Donaghy was seventeen and an ardent Republican who had just completed six months in jail for rioting. He said he would be able to get to Wray if he crawled on his stomach but as he started out O’Kane and McKinney pulled him back saying it was too risky. There was more shooting and then all three started to move out across the mouth of the alley. People on the other side shouted, ‘Get back, get back.’
O’Kane turned back, but McKinney and Donaghy kept edging out. O’Kane shouted, ‘Come back, it’s not worth it.’ But it was too late.
The paratrooper spotted them.
Gerry McKinney’s arm was stretched out across Donaghy’s chest, holding him back. He said to Donaghy, ‘Just a minute, son, ‘til we see if it’s clear.’ As he turned his head into the alley to see if it was safe to cross, he spotted the paratrooper aiming at him, his hands shot up in the air and he cried out, ‘No, no.’
Two shots rang out. McKinney and Donaghy fell to the ground. Donaghy was clutching his stomach.
John’s father, Peter, had let the group with Kelly’s body inside the house, then herded all the children upstairs and put four or five of them, including John and the one-year-old baby, in an empty wardrobe, closed the door and told them to stay there.
After a minute, John’s curiosity got the better of him, and he came out of the wardrobe and went into his brother’s bedroom at the front of the house. As he looked out of the widow through the alleyway into Glenfada several shots rang out and he saw Jim Wray’s head fall slowly on to the pavement.
Then he saw a soldier come through the alleyway and face a group of people who ran away — except for one man who threw his hands up in the air and looked directly at the soldier. The bedroom window was closed and John could not hear whether the man said anything, but as his hands went up, the soldier shot him and he fell on his back. John saw him bless himself with his right hand across his face. It was Gerry McKinney. John screamed out, ‘They’ve shot a man and he had his hands up.’
His father ran into the room, saw John standing at the window, grabbed him and told him to get down on the bed and to stay there while he checked the other children.
Another paramedic, Robert Cadman, joined her.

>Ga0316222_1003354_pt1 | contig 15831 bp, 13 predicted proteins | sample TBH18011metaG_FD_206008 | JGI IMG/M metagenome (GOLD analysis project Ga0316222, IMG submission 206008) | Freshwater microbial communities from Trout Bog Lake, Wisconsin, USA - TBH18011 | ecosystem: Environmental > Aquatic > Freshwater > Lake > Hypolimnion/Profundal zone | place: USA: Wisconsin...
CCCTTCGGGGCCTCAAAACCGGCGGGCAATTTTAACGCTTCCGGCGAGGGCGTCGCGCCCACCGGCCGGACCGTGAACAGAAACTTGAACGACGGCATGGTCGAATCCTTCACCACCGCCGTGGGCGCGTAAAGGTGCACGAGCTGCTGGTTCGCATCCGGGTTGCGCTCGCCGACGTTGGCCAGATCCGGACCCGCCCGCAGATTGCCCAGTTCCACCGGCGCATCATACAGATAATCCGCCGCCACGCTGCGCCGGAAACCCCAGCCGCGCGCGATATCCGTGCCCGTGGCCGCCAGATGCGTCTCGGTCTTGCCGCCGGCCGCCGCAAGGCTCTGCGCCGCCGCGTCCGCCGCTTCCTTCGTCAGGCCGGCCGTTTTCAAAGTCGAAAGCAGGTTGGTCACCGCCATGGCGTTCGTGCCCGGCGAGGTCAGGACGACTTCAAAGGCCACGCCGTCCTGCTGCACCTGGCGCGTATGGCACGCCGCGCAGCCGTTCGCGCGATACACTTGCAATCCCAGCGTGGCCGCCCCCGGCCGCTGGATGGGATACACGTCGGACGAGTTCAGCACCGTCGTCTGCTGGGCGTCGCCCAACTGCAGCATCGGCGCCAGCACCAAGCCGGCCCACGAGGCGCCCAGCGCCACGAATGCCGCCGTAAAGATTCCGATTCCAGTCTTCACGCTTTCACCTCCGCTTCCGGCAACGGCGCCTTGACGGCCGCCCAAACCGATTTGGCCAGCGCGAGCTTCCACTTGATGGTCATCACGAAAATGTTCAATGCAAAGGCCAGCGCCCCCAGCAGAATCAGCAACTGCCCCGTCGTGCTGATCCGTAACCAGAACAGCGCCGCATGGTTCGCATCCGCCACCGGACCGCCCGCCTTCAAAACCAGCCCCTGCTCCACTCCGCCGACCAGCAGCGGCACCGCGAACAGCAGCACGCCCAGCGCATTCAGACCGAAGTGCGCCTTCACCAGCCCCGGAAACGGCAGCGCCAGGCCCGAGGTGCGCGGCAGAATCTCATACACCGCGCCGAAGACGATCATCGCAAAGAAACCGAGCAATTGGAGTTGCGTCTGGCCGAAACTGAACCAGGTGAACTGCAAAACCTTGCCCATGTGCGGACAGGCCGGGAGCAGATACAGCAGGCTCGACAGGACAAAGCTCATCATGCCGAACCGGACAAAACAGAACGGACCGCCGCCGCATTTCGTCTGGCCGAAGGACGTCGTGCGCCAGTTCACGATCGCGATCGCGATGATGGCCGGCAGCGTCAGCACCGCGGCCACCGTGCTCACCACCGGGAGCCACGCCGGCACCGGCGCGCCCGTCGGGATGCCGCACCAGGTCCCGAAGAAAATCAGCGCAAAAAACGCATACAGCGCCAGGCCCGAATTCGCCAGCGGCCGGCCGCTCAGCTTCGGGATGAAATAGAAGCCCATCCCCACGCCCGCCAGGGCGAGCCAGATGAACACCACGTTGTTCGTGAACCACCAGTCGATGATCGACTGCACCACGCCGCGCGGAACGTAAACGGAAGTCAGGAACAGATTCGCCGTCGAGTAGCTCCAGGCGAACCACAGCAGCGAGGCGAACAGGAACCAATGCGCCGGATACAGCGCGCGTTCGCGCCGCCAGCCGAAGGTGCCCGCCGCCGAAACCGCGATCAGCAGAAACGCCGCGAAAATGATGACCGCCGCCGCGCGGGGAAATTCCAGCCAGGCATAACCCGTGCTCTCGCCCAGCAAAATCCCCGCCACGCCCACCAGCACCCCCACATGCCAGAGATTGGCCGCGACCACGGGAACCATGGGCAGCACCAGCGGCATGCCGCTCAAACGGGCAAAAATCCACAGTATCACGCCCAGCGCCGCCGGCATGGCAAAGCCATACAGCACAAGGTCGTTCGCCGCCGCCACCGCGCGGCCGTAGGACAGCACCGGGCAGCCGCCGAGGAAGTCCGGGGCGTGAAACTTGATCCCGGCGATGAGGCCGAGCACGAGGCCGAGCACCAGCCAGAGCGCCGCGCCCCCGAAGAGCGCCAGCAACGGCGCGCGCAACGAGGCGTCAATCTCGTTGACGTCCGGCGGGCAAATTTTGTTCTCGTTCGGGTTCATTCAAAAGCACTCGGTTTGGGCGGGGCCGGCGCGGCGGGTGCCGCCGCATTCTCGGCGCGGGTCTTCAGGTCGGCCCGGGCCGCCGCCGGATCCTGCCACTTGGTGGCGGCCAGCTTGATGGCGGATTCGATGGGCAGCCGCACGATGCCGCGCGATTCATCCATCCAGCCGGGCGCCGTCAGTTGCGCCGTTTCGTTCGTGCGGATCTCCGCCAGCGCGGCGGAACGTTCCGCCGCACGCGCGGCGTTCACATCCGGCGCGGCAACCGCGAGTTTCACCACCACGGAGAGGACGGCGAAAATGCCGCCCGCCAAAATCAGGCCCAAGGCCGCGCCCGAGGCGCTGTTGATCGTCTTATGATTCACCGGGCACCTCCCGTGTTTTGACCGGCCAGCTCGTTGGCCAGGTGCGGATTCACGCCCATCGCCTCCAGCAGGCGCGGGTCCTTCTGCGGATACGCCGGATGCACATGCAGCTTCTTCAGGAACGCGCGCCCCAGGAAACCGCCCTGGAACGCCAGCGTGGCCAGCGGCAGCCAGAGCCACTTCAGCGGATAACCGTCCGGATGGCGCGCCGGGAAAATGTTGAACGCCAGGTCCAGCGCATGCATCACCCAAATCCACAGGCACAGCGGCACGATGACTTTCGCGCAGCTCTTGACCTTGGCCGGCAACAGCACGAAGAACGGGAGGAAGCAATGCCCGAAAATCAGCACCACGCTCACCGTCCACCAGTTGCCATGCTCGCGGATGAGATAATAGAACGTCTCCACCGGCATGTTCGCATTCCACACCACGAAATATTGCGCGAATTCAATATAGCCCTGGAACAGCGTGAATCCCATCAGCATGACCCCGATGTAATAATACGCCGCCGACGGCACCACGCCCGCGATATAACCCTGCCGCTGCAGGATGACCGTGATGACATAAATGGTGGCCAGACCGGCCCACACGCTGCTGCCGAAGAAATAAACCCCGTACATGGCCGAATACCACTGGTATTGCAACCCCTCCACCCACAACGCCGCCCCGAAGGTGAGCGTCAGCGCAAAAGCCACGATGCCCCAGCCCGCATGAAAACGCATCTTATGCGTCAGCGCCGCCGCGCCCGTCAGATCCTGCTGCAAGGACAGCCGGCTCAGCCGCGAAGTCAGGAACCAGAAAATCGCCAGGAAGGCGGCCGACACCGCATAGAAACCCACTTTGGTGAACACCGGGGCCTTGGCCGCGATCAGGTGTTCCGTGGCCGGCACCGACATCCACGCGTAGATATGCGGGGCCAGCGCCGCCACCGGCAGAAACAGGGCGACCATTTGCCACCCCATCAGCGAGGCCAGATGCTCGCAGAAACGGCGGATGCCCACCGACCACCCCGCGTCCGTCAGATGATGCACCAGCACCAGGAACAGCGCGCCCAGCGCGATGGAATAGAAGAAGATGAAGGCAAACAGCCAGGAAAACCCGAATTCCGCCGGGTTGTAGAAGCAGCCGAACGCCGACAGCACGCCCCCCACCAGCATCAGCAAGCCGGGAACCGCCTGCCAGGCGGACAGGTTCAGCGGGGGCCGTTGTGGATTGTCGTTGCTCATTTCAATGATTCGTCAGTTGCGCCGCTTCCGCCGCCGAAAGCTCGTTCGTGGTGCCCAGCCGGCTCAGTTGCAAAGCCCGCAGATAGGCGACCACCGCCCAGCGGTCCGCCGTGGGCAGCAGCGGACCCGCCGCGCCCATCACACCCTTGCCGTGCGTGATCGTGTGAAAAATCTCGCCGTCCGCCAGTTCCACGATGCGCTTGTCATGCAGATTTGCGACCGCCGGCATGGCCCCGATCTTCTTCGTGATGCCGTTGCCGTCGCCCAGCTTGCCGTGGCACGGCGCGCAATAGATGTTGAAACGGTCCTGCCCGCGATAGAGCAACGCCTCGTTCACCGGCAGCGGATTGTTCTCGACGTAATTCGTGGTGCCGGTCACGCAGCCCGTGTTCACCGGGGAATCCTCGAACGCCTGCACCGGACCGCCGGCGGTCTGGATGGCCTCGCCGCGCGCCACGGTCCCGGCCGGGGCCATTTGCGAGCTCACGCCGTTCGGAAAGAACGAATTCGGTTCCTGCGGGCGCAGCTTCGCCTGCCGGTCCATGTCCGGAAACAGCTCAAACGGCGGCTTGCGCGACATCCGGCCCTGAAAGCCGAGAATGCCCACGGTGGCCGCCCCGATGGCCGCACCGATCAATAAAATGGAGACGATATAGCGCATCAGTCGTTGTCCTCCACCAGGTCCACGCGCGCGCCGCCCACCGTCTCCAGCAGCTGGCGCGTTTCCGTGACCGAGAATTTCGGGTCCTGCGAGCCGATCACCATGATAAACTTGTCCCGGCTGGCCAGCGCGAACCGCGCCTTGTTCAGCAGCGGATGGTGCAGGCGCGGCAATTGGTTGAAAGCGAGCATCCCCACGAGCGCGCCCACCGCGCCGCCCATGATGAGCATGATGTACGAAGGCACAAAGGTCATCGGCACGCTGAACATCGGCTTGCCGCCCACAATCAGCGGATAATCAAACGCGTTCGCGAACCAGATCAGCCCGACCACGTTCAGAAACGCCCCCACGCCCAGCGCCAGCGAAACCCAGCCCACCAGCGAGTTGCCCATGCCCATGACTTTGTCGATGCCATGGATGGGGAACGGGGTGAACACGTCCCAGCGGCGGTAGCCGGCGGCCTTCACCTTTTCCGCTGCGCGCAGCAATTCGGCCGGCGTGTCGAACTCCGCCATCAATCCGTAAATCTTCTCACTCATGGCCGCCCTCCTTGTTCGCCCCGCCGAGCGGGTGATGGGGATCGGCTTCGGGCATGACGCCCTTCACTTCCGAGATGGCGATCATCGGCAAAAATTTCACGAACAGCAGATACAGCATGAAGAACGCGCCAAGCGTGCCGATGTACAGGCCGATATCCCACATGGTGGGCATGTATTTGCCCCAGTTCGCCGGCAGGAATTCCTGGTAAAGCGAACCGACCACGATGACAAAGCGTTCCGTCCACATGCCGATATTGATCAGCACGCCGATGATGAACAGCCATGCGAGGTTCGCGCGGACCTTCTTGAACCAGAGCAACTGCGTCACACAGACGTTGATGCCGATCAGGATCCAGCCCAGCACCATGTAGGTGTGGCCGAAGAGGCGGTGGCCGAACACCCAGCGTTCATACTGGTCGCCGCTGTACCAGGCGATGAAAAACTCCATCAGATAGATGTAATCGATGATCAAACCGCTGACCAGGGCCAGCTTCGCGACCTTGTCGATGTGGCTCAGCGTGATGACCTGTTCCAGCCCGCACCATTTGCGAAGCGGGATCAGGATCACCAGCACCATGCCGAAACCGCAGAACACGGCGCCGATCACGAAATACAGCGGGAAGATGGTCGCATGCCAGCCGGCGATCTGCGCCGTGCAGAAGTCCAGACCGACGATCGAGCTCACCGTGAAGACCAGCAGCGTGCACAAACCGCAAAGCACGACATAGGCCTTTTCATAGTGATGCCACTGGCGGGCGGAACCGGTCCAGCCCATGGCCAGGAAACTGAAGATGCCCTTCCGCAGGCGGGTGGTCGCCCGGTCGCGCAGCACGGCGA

Looking through the alley, Lafferty saw the bodies of Wray, Mahon and Willie McKinney lying on the pavement. There was blood coming from McKinney’s mouth.
Cadman saw the barrel of a rifle appear at the Glenfada end of the alley and shouted to Lafferty to stay still but she didn’t hear him. She was bending over Gerry McKinney and Donaghy, and only had time to see they were still alive when there was a shot. The bullet, apparently, hit the cobblestones behind Leo Young and he ducked down on one knee. Lafferty lay flat and shouted, ‘Don’t shoot, don’t shoot, Red Cross.’ Cadman joined her and they moved towards the alley into Glenfada.
At the same moment Mahon, who was still pretending to be dead, turned his head to see if the paratroopers had gone and looked straight at one. The soldier got down on one knee and took aim. Just then Lafferty shouted again, ‘Don’t shoot, Red Cross.’
The soldier shouted back, ‘Your white coats are great targets but your red hearts are even better.’
She shouted, ‘Are you mad?’
He didn’t fire and Mahon would later credit Lafferty’s intervention with saving his life.
More people came out to help carry in the wounded. Jim McLaughlin helped get Willie McKinney into 7 Abbey Park. There was a first-aid man with a deformed hand who treated him, and he was struggling with the oxygen equipment and couldn’t put the rubber pipe into the cylinder.
They brought James Wray into Peter Carr’s house and put him on the floor in the living room beside Kelly.
Malachy Coyle would later describe the actions of Corporal E, Lance Corporal F and Privates G and H. He did not know which regiment they were from — they were all dressed alike, except one who was without a helmet.
The soldier without a helmet acted differently from the rest. He entered the car park ahead of the other soldiers and I noticed him immediately because he stood out from the rest by his dress and his manner. He was bareheaded and I could see he had blackish-coloured hair. He was not particularly tall, but he had a wiry build and looked to be very fit and strong. I think he had black streaks on his face.
While the other soldiers adopted a defensive position . . . this soldier ran on ahead of them to the south gable end...
[There] he discovered between twenty and thirty people all hunched down for cover beside the wall . . . the crowd of people there started squealing. I saw the bareheaded soldier turn around to face the crowd. . . and I heard him shout, ‘I’ll shoot you, you Irish bastards. You Irish scum!’ He shouted this three or four times, very loudly. All the time he was standing with his gun pointing towards the crowd at the south gable wall... I remember hearing a woman’s, or young boy’s, voice crying out, ‘Please don’t shoot us! Please don’t shoot us!’
The bareheaded soldier’s behaviour was weird . . . he was acting completely irrationally and he could not stand still. He kept jerking about in a strange manner. He was very angry. He was obviously totally out of control and he could not stop shouting and screaming and moving about. It was very, very frightening to see him so full of anger and pointing his rifle at innocent civilians . . .